Steve Lacy 3, Steve Lacy Trio, and Steve Lacy/Roswell Rudd

N.Y. Capers & Quirks, The Rent, and Monk's Dream (hatOLOGY)

Record Reviews

Steve Lacy 3

N.Y. Capers & Quirks (hatOLOGY)

Steve Lacy Trio

The Rent (Cavity Search)

Steve Lacy/Roswell Rudd

Monk's Dream (Verve)

In the early Sixties, while still a sideman for Thelonious Monk, Steve Lacy formed the School Days quartet with trombonist Roswell Rudd. Already looked upon as a bit of an oddball for his choice of instrument, this new group cemented Lacy's reputation; School Days' repertoire consisted entirely of Monk compositions. At the time, such a thing was unheard of, and labels fled when they saw the group coming, resulting in sparse recordings. Lacy had begun his career as a Dixieland fanatic, and while emulating Sidney Bechet, learned the soprano saxophone -- the smooth-toned offspring of the alto sax and clarinet. Cecil Taylor and Monk would forever alter Lacy's traditional ways, yet his choice of instruments stuck, and he found himself alone in jazz on the instrument for nearly a decade until John Coltrane picked up the horn. This only partly explains Lacy's uniqueness. Though stylistically similar to Monk, he found his own voice with fluid lines and supple grace. Lacy's reunion with former School Days members Rudd (on Monk's Dream) and drummer Dennis Charles (on N.Y. Capers) marks no special occasion; in fact, the recordings were made 20 years apart. Yet both sessions reach back to a more adventurous time, and seem to draw on renewed energy. Rudd makes the perfect foil for Lacy's serpentine patterns, the trombonists' power, particularly on sections where both improvise together, pushing the tension ever higher. N.Y. Capers is better still, Lacy focusing intently on a delightful batch of originals on this 1979 trio date. Oddly, there are only two Monk compositions between them, both on Dream. As Lacy becomes a jazz elder, he's adapting some of his former mentor's habits, settling in like an old shoe with his longtime rhythm section, the rock-solid Jean-Jacques Avenel and the sometimes heavy-handed John Betsch. With them, he has recorded such signature tunes as "The Bath," "The Rent," and "The Door" repeatedly. The three tunes appear both on Dream and The Rent, a live date from 1979. Whereas Dream's newer compositions seem denser and more stilted (due largely to the vocals of wife Irene Arabi), the trio is pleasantly buoyed on Rent; they separate, stretch out, and rejoin in telepathic fashion, exploring the material from every angle, led by a far-reaching and keen perspective that has yet to even begin to diminish.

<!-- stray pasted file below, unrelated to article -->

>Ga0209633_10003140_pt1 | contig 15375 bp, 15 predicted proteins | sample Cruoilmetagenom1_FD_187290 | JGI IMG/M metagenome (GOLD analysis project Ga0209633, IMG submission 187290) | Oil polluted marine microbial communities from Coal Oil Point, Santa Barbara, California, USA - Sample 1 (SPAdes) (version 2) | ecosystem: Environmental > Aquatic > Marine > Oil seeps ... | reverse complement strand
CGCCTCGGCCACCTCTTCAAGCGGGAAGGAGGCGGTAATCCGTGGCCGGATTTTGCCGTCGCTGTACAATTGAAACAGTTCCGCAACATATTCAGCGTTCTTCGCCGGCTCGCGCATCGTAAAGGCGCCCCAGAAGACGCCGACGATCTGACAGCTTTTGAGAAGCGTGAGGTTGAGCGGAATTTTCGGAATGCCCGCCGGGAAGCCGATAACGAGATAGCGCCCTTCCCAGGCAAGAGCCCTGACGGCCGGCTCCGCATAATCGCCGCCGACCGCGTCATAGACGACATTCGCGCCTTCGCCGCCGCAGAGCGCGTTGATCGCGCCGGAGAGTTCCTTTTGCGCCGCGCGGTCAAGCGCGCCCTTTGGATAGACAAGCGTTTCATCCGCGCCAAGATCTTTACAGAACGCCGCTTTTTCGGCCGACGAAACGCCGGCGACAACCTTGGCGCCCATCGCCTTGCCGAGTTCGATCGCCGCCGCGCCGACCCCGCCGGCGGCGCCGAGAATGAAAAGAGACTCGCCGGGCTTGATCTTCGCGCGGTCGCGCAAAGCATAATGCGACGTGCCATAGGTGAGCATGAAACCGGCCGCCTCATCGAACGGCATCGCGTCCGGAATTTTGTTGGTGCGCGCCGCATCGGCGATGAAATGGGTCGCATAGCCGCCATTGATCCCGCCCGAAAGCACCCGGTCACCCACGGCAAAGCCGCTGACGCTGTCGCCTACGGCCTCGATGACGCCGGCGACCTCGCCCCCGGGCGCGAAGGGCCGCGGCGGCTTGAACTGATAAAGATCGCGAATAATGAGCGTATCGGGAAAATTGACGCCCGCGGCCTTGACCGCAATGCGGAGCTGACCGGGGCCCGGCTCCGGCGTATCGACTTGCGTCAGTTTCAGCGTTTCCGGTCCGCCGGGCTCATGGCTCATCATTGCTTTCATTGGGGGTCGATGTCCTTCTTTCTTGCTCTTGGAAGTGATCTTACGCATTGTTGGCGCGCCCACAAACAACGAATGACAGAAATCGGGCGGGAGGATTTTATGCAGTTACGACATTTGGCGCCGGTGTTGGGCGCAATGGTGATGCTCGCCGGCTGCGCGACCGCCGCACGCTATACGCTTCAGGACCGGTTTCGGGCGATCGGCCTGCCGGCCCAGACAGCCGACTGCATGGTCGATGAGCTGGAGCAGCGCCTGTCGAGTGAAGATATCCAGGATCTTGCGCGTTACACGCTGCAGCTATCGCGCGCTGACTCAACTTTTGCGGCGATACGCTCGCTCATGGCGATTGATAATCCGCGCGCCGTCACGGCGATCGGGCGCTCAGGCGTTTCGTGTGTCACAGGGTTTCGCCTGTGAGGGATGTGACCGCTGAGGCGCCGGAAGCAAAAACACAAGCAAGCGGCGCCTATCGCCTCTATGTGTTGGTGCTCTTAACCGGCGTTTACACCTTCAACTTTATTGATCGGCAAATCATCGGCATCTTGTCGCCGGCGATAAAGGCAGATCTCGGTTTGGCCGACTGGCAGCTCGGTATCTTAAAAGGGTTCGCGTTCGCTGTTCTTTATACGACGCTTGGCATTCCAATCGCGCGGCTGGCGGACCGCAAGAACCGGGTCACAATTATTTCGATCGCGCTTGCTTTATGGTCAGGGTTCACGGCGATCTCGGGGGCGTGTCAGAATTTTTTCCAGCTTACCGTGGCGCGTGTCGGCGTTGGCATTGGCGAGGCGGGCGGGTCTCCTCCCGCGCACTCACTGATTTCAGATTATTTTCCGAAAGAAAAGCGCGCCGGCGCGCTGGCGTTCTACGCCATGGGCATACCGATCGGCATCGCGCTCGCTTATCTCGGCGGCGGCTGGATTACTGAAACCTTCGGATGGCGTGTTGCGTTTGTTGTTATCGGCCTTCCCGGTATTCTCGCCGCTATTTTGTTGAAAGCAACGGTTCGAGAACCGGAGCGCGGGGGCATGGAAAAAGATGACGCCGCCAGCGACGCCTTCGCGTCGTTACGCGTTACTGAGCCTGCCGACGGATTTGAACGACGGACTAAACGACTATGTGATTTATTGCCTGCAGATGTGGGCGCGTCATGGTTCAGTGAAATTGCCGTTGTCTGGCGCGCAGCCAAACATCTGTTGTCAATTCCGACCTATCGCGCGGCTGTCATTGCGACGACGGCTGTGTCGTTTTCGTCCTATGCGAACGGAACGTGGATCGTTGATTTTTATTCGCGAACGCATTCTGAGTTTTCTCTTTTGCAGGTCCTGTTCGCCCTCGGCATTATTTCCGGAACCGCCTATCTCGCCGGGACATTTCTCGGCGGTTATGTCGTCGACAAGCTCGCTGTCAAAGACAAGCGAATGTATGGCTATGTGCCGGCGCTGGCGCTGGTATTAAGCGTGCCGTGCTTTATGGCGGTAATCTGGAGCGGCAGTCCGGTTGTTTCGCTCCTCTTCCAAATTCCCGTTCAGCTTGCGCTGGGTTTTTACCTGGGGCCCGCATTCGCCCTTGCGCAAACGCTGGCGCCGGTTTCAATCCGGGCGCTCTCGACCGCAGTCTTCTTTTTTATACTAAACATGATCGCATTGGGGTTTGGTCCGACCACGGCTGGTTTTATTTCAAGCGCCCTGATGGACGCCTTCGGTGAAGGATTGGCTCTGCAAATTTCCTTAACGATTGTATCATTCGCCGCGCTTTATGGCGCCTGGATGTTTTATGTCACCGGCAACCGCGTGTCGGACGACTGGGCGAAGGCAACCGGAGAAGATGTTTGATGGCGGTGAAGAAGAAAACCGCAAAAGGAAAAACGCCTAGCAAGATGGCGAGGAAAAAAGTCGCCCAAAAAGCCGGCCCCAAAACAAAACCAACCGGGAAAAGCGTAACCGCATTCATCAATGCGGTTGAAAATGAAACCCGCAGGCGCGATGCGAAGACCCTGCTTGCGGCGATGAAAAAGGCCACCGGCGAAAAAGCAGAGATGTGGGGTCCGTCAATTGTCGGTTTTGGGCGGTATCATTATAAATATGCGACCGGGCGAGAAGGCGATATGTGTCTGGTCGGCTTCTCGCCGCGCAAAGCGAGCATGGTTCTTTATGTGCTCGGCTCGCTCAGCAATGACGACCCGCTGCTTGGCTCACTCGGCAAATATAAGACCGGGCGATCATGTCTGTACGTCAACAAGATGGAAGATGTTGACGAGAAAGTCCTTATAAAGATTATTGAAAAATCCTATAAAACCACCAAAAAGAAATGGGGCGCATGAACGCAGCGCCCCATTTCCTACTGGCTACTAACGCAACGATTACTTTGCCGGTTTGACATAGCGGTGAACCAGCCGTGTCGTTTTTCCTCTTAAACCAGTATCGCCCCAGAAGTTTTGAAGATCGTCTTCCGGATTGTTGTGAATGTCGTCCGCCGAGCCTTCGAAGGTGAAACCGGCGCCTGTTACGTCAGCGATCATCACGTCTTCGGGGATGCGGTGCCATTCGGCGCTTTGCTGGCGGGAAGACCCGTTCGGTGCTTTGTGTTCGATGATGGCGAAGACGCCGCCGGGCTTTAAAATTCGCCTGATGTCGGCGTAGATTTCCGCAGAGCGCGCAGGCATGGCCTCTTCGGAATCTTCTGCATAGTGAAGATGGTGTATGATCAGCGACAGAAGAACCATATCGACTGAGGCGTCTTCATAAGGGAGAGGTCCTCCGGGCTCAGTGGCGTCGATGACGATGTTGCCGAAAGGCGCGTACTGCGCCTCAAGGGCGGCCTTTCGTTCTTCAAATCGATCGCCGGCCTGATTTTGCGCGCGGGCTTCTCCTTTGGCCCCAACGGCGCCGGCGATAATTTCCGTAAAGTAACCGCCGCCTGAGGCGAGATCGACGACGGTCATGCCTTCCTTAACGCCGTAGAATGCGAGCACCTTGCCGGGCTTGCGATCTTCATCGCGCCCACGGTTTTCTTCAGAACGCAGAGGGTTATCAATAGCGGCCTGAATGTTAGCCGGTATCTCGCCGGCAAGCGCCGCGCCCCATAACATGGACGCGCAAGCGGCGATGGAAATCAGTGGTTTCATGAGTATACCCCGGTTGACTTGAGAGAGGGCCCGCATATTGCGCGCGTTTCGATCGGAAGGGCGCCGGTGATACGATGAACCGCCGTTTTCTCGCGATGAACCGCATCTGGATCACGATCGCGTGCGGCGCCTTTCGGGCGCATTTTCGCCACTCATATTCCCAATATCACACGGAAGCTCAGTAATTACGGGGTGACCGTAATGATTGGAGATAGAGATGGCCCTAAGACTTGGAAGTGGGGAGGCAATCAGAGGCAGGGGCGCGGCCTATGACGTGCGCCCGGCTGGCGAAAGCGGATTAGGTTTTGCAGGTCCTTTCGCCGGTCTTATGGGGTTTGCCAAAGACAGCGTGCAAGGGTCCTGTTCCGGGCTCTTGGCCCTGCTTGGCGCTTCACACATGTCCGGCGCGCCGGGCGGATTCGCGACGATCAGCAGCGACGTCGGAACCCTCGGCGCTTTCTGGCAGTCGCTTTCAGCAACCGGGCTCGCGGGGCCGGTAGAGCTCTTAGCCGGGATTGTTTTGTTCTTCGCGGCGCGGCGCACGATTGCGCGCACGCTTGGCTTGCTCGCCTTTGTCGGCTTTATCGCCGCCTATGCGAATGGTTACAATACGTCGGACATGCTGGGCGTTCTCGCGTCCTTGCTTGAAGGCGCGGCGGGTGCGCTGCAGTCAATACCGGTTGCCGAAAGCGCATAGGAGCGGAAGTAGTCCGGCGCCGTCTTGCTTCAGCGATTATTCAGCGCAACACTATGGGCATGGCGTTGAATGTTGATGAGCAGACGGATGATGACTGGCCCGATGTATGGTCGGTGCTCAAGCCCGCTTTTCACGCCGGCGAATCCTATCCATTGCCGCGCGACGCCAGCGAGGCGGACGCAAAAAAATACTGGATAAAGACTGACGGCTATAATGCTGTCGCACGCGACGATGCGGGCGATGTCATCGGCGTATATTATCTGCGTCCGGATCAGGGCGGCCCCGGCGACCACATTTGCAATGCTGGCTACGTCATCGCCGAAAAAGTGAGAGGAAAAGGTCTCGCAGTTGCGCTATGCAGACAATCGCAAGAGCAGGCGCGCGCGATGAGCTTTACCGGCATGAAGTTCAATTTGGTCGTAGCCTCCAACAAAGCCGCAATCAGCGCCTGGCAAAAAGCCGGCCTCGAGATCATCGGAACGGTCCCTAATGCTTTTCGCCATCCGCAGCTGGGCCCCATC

(N.Y. Capers & Quirks) ****.5

(The Rent/Monk's Dream) ****

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